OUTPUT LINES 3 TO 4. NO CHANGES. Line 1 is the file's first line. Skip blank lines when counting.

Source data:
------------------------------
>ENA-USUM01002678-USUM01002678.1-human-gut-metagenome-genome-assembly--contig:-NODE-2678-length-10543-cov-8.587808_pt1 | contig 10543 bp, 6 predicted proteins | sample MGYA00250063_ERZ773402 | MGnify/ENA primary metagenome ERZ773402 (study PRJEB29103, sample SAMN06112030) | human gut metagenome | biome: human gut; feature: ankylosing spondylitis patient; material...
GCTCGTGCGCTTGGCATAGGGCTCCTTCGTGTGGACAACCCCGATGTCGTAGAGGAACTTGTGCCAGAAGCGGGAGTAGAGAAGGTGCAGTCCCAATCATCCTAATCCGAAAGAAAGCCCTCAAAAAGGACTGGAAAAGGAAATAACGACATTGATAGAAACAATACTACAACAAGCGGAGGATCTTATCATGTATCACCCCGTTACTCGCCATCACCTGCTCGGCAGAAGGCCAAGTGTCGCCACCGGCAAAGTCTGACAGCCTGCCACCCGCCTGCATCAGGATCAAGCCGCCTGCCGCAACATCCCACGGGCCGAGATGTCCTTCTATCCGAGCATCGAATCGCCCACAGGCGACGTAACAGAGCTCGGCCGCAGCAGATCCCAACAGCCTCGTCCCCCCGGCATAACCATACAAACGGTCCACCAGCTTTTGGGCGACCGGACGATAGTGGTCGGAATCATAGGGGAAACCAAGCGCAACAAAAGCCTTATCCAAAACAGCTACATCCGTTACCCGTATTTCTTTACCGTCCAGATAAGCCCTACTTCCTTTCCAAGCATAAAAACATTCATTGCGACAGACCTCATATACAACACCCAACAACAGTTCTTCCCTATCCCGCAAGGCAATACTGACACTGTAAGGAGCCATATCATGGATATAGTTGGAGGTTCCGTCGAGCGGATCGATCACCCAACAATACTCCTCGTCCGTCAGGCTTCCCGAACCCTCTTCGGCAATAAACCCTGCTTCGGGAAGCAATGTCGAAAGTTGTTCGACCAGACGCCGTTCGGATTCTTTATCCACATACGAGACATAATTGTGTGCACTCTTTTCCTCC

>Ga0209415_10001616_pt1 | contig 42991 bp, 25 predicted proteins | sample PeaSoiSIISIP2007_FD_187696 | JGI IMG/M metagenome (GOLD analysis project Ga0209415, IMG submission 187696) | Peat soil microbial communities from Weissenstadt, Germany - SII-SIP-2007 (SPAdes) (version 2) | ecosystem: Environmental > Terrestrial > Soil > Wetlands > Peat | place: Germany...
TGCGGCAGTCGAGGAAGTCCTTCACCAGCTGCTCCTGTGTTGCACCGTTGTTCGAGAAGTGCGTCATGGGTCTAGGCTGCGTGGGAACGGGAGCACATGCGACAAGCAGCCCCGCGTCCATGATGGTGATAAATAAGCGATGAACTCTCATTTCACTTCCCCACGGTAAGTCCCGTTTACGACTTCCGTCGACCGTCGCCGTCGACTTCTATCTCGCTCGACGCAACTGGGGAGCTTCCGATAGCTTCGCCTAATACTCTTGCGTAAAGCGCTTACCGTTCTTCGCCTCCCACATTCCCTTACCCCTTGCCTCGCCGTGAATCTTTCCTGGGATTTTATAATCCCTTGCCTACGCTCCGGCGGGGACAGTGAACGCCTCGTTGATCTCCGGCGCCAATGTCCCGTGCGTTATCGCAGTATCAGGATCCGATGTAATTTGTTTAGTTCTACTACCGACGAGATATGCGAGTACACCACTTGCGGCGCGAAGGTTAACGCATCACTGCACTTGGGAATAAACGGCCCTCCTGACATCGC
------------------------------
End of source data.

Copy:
>Ga0209415_10001616_pt1 | contig 42991 bp, 25 predicted proteins | sample PeaSoiSIISIP2007_FD_187696 | JGI IMG/M metagenome (GOLD analysis project Ga0209415, IMG submission 187696) | Peat soil microbial communities from Weissenstadt, Germany - SII-SIP-2007 (SPAdes) (version 2) | ecosystem: Environmental > Terrestrial > Soil > Wetlands > Peat | place: Germany...
TGCGGCAGTCGAGGAAGTCCTTCACCAGCTGCTCCTGTGTTGCACCGTTGTTCGAGAAGTGCGTCATGGGTCTAGGCTGCGTGGGAACGGGAGCACATGCGACAAGCAGCCCCGCGTCCATGATGGTGATAAATAAGCGATGAACTCTCATTTCACTTCCCCACGGTAAGTCCCGTTTACGACTTCCGTCGACCGTCGCCGTCGACTTCTATCTCGCTCGACGCAACTGGGGAGCTTCCGATAGCTTCGCCTAATACTCTTGCGTAAAGCGCTTACCGTTCTTCGCCTCCCACATTCCCTTACCCCTTGCCTCGCCGTGAATCTTTCCTGGGATTTTATAATCCCTTGCCTACGCTCCGGCGGGGACAGTGAACGCCTCGTTGATCTCCGGCGCCAATGTCCCGTGCGTTATCGCAGTATCAGGATCCGATGTAATTTGTTTAGTTCTACTACCGACGAGATATGCGAGTACACCACTTGCGGCGCGAAGGTTAACGCATCACTGCACTTGGGAATAAACGGCCCTCCTGACATCGC